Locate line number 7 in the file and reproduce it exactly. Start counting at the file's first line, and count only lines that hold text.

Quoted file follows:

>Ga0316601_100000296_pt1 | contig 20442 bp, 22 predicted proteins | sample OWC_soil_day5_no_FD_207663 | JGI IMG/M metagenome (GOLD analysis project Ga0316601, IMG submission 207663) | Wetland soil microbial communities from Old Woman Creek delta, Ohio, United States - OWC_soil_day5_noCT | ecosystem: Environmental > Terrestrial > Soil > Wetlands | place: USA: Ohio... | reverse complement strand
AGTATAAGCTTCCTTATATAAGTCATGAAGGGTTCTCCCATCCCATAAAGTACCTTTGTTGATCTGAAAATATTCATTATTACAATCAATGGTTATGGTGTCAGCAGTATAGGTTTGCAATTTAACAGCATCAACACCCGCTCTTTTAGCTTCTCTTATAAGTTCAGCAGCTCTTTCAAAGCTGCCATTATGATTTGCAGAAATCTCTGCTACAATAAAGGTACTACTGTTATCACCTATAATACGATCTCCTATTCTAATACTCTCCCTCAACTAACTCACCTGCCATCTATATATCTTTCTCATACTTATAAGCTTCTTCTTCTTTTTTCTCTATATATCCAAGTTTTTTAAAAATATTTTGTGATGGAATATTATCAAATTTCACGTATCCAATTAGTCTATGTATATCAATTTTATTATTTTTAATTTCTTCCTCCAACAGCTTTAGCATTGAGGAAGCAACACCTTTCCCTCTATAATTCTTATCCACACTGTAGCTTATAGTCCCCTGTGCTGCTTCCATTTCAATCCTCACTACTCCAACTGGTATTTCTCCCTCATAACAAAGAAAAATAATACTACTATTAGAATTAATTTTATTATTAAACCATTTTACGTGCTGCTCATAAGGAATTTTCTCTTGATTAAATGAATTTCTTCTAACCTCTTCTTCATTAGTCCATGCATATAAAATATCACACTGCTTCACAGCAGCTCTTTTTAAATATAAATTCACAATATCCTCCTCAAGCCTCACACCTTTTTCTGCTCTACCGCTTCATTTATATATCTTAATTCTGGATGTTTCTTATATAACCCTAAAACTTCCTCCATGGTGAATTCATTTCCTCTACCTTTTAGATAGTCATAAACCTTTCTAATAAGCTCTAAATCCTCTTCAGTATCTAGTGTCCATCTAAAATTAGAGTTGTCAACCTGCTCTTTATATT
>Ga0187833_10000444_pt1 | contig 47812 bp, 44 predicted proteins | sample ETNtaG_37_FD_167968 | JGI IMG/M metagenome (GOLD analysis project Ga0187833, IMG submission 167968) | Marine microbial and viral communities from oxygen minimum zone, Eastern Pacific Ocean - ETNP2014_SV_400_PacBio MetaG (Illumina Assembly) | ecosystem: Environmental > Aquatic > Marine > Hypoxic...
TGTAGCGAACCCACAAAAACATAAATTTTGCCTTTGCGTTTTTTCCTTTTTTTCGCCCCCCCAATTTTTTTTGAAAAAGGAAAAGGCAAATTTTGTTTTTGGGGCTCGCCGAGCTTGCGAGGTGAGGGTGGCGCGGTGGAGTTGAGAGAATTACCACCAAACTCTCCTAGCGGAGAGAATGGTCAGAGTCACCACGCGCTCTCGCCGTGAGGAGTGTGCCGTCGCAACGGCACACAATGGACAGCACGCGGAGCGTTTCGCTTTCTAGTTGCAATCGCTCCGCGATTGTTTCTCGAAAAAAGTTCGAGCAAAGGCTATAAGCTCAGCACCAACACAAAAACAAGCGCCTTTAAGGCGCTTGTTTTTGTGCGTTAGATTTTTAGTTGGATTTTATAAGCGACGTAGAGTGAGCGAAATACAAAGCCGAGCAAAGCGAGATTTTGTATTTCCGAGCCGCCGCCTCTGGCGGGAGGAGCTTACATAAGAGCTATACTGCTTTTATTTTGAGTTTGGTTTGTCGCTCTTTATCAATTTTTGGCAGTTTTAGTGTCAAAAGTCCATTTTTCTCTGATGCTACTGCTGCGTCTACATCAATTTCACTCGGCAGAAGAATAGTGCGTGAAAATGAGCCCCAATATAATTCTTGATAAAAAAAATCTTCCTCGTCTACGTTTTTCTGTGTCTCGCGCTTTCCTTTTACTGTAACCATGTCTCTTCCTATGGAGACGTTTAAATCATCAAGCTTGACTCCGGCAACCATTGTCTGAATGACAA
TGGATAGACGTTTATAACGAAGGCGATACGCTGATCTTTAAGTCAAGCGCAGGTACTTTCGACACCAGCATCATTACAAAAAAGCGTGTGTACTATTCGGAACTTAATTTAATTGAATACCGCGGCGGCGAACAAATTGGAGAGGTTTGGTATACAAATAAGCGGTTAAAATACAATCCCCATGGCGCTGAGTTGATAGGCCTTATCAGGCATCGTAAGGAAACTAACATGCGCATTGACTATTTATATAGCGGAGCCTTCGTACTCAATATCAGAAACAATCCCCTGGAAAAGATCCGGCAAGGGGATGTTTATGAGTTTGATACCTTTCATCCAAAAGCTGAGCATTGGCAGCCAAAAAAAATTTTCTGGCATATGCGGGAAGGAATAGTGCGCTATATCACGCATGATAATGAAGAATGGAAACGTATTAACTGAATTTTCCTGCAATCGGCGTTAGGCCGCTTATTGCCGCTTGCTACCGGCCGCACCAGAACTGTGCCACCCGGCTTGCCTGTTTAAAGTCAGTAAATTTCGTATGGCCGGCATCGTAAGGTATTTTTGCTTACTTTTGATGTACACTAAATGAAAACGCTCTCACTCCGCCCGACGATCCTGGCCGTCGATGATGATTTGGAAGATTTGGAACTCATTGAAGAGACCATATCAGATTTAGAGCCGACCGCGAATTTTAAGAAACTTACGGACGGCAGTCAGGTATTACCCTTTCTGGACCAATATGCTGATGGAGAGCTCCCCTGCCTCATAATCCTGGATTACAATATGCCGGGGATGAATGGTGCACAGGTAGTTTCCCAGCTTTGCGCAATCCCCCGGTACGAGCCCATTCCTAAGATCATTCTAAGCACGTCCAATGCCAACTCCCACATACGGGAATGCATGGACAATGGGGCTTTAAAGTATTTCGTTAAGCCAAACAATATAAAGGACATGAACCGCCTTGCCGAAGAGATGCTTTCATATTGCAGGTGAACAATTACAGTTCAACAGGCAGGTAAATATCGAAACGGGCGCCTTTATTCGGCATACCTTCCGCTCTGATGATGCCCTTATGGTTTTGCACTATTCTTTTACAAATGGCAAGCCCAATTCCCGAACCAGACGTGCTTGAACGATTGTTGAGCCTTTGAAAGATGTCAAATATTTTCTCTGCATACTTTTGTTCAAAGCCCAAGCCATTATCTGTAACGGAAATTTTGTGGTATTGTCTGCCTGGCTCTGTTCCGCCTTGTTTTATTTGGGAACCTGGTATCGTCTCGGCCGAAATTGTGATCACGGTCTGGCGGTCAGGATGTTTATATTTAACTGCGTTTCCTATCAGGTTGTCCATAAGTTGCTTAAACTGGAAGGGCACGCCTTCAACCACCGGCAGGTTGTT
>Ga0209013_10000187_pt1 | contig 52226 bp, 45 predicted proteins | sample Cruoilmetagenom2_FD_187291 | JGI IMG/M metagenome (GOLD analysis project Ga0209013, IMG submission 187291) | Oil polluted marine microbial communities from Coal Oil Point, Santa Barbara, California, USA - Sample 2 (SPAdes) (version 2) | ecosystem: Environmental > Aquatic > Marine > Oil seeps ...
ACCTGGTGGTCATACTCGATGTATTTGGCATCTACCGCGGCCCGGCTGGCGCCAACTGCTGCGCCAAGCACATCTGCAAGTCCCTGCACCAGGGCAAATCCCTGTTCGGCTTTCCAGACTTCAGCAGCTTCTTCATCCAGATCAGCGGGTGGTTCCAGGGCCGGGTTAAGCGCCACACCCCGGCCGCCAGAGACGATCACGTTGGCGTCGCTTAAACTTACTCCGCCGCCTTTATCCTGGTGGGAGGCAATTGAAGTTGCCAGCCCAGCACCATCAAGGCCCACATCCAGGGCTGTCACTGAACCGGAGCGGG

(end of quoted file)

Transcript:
ACCTGGTGGTCATACTCGATGTATTTGGCATCTACCGCGGCCCGGCTGGCGCCAACTGCTGCGCCAAGCACATCTGCAAGTCCCTGCACCAGGGCAAATCCCTGTTCGGCTTTCCAGACTTCAGCAGCTTCTTCATCCAGATCAGCGGGTGGTTCCAGGGCCGGGTTAAGCGCCACACCCCGGCCGCCAGAGACGATCACGTTGGCGTCGCTTAAACTTACTCCGCCGCCTTTATCCTGGTGGGAGGCAATTGAAGTTGCCAGCCCAGCACCATCAAGGCCCACATCCAGGGCTGTCACTGAACCGGAGCGGG